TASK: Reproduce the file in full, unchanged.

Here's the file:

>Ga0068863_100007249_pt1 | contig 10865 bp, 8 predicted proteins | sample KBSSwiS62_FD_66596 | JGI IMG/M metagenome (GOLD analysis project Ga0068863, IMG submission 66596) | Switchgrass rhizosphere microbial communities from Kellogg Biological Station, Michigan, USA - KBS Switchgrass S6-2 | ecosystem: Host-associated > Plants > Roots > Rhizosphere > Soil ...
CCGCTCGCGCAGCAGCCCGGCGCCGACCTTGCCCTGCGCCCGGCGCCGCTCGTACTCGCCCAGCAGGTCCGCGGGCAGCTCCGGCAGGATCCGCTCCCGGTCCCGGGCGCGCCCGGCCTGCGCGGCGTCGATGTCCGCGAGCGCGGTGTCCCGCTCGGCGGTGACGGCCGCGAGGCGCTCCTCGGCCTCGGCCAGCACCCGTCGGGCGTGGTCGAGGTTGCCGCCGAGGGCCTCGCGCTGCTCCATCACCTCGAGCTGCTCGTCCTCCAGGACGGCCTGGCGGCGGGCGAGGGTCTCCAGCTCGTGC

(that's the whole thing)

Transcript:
>Ga0068863_100007249_pt1 | contig 10865 bp, 8 predicted proteins | sample KBSSwiS62_FD_66596 | JGI IMG/M metagenome (GOLD analysis project Ga0068863, IMG submission 66596) | Switchgrass rhizosphere microbial communities from Kellogg Biological Station, Michigan, USA - KBS Switchgrass S6-2 | ecosystem: Host-associated > Plants > Roots > Rhizosphere > Soil ...
CCGCTCGCGCAGCAGCCCGGCGCCGACCTTGCCCTGCGCCCGGCGCCGCTCGTACTCGCCCAGCAGGTCCGCGGGCAGCTCCGGCAGGATCCGCTCCCGGTCCCGGGCGCGCCCGGCCTGCGCGGCGTCGATGTCCGCGAGCGCGGTGTCCCGCTCGGCGGTGACGGCCGCGAGGCGCTCCTCGGCCTCGGCCAGCACCCGTCGGGCGTGGTCGAGGTTGCCGCCGAGGGCCTCGCGCTGCTCCATCACCTCGAGCTGCTCGTCCTCCAGGACGGCCTGGCGGCGGGCGAGGGTCTCCAGCTCGTGC